Walter Schulze-Bernett personally traveled to the first transport on 11 May 1941 and the second on May 15 to Hendaye to ensure a smooth process. However, he appeared in civil clothing to avoid any suspicion that there was a military action. “Hamburger wrote that the traveler left a comfortable impression and expressed great satisfaction with the journey and the care provided. However, the police approved only two suitcases’ contents for the emigrants.” The Gestapo confiscated jewels. Nazi Abwehr Officer Jews
The Allies interned him for approximately one year after the war due to his high rank in the Armed Forces. Other consequences of the war, it seems, however, didn’t affect the Hamburg citizen. With his wife Sophie, he lived in a beautiful house in Hamburg’s Hochkamp and operated in import and export. Until his retirement.
He continues to hold avid correspondence with his former Canaris-comrades. About the “Operation Aquilar,” he reports only on request by historians. Objectively, soberly, without emotions, he describes people’s rescue in his letters as if it were an everyday occurrence. Walter Schulze-Bernett died in 1985, but will he become posthumously honored? Unlike Oskar Schindler, Schulze-Bernett never took a personal risk in his involved actions. Nazi Abwehr Officer Jews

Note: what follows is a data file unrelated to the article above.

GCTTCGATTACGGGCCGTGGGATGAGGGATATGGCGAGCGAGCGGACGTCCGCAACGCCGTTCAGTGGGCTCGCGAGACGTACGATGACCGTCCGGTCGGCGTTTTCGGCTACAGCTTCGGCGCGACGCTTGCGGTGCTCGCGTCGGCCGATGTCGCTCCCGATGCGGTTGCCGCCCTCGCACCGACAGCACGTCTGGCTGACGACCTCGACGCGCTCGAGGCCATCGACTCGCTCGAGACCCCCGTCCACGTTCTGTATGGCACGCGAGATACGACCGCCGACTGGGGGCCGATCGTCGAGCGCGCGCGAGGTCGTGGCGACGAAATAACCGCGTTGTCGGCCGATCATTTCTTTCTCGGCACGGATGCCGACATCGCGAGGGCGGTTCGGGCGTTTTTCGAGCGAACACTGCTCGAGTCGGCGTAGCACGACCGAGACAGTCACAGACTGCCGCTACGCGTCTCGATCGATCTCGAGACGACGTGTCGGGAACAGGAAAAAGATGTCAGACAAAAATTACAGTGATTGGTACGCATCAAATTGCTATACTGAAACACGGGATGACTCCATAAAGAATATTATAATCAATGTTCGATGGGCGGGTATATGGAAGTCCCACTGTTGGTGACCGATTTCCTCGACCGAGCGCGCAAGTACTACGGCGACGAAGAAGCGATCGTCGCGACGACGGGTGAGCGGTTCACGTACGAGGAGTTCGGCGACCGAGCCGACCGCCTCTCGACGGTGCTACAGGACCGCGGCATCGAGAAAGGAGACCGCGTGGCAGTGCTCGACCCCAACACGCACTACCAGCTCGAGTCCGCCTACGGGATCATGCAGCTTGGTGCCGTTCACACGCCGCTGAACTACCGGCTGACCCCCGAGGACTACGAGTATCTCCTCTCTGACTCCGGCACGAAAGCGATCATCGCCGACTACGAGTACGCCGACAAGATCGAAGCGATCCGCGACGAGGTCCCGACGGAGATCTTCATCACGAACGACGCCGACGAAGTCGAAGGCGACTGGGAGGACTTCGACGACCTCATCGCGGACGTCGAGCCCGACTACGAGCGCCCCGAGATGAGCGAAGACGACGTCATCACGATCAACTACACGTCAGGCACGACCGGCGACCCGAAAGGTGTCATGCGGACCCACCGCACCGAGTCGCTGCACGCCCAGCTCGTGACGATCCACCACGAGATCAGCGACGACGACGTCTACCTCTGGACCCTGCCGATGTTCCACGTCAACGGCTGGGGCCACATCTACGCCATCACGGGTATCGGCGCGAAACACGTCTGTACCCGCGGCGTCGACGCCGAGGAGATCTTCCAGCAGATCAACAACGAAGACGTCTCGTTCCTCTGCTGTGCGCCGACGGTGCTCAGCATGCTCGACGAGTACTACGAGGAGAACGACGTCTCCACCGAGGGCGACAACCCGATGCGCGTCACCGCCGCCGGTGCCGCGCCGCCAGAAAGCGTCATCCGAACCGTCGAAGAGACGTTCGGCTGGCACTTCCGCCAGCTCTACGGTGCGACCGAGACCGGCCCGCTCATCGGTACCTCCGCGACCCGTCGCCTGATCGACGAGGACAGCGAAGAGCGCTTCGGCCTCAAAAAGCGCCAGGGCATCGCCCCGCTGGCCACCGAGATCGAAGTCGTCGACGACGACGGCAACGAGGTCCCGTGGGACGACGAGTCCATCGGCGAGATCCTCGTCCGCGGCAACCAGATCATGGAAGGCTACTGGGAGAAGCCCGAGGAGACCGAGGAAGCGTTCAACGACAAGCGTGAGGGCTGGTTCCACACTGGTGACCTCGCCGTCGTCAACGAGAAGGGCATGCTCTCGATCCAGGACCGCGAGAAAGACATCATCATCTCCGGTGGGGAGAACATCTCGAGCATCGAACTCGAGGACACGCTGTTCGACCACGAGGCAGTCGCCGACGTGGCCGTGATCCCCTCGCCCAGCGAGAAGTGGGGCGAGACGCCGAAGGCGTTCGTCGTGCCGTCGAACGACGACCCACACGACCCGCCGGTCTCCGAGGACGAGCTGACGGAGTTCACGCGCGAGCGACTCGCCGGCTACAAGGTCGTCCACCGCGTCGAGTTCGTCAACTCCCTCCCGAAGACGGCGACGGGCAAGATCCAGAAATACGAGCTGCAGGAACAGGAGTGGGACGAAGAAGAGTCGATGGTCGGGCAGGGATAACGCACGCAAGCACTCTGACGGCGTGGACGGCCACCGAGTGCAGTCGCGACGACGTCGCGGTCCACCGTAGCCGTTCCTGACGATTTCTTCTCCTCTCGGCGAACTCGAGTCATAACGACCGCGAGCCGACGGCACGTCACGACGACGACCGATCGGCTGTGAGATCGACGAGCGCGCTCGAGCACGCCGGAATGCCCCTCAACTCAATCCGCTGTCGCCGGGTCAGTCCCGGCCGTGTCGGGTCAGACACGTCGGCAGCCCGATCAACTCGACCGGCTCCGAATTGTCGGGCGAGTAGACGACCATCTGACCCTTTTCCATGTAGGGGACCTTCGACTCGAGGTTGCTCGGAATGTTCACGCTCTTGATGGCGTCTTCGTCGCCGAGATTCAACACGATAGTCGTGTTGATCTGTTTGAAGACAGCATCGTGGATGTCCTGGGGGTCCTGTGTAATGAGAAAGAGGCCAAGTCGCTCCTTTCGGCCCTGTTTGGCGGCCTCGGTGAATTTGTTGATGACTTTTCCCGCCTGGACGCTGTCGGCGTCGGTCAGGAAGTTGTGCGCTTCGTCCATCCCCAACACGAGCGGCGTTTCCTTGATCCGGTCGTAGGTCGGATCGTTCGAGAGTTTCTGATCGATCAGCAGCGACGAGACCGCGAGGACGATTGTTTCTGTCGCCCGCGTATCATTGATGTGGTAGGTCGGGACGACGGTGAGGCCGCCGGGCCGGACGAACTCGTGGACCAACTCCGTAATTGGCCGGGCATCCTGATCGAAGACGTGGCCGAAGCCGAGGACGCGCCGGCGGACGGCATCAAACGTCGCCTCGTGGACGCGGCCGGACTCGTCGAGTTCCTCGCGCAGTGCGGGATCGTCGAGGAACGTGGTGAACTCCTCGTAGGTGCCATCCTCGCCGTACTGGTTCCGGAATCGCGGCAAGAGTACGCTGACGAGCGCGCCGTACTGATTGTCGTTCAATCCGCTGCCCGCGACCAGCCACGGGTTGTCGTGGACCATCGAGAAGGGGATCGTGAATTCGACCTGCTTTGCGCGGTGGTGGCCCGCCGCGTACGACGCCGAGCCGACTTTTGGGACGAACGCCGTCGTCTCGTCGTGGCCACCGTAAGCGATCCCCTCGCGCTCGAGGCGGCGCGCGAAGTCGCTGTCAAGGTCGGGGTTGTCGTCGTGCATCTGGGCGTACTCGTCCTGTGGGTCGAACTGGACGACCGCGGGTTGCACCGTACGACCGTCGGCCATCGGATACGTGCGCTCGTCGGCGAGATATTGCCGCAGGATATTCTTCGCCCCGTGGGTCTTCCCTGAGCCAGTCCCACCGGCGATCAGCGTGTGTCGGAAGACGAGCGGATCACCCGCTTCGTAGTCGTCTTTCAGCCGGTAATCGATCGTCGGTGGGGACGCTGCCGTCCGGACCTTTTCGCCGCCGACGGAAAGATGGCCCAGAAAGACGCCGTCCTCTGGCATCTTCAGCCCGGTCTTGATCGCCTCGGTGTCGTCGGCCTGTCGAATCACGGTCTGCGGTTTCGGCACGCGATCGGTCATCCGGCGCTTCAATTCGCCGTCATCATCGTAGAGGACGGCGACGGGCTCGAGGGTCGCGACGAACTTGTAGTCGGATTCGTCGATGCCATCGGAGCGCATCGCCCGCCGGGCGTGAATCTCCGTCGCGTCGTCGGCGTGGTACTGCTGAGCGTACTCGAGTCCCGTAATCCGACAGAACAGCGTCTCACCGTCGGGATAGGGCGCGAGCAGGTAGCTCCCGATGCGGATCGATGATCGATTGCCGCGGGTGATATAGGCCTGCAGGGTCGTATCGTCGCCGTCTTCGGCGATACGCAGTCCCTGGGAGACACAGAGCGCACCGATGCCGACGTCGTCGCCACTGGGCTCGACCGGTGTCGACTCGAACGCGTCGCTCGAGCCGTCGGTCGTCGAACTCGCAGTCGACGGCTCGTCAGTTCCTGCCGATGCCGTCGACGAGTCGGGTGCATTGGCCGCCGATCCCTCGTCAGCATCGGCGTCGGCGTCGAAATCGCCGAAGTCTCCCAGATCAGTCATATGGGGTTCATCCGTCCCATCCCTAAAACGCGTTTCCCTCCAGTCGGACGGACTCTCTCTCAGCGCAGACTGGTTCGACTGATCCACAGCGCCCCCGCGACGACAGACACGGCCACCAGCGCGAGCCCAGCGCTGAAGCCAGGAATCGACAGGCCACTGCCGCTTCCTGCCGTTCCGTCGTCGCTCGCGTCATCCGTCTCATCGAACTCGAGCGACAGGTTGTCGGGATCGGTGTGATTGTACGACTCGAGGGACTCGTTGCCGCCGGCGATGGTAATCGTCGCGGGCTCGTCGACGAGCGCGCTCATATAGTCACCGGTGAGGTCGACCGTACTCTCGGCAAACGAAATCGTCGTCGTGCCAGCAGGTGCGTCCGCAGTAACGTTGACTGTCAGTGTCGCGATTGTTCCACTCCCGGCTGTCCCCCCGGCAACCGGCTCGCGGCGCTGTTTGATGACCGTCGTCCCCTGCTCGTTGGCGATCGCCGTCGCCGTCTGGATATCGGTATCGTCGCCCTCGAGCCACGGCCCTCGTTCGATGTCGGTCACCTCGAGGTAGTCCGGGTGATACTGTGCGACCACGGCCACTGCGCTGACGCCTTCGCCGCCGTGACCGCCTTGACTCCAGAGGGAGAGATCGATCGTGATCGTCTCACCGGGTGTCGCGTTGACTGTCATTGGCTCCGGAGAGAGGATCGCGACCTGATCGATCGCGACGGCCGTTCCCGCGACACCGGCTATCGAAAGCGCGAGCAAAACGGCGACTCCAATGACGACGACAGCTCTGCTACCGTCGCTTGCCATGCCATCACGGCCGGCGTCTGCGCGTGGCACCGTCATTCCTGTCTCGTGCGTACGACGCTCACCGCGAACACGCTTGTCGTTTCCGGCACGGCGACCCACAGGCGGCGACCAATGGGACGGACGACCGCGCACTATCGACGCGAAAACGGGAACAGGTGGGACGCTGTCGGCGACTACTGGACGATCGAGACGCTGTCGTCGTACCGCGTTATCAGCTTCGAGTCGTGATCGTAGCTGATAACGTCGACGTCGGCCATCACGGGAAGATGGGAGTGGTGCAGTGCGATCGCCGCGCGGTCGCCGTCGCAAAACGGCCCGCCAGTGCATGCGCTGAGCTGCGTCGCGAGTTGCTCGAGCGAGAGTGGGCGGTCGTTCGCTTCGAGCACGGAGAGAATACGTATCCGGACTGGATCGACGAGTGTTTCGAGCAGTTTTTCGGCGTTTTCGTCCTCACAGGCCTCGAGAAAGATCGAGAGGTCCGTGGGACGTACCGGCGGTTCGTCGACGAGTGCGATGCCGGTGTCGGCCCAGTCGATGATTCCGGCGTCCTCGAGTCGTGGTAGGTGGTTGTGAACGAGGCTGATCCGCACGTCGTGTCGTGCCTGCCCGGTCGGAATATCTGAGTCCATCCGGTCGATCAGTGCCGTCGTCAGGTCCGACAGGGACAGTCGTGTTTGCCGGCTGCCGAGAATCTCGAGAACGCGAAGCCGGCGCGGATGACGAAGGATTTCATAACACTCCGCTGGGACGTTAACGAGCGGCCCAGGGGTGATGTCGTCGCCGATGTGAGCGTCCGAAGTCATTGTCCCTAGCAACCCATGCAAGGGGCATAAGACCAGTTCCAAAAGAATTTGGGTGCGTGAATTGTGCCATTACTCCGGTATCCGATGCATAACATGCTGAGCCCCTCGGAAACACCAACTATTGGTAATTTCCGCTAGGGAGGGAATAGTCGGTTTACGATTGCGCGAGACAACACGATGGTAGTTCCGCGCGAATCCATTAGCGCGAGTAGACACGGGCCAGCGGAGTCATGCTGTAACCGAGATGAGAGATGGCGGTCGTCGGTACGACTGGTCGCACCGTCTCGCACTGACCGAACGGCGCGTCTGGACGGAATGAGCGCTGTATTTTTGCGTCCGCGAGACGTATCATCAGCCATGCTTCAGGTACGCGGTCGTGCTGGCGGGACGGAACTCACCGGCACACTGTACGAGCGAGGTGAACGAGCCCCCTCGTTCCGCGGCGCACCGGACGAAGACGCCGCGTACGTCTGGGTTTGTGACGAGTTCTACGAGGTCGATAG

In June 2015, Yad Vashem (Israel) provided feedback stating that they were considering nominating him for the title of Righteous Among the Nations.
Historical Dictionary of German Intelligence
The Unseen War in Europe: Espionage and Conspiracy in the Second World War
Unternehmen Sieben – Eine Rettungsaktion für vom Holocaust Bedrohte aus dem Amt Ausland/Abwehr im Oberkommando der Wehrmacht
Hamburg State Archive: Staatsarchiv Hamburg, 731-8_A 769 Schulze-Bernett, Walter
Hamburger Abendblatt, May 9-2000, “Das Unternehmen Aquilar”
FAQ Passport History
Passport collection, passport renewal, old passports for sale, vintage passport, emergency passport renewal, same day passport, passport application, pasaporte passeport паспорт 护照 パスポート جواز سفر पासपोर्ट
1. What are the earliest known examples of passports, and how have they evolved?
The word "passport" came up only in the mid 15th Century. Before that, such documents were safe conducts, recommendations or protection letters. On a practical aspect, the earliest passport I have seen was from the mid 16th Century. Read more...
2. Are there any notable historical figures or personalities whose passports are highly sought after by collectors?
Every collector is doing well to define his collection focus, and yes, there are collectors looking for Celebrity passports and travel documents of historical figures like Winston Churchill, Brothers Grimm, Johann Wolfgang von Goethe. Read more...
3. How did passport designs and security features change throughout different periods in history, and what impact did these changes have on forgery prevention?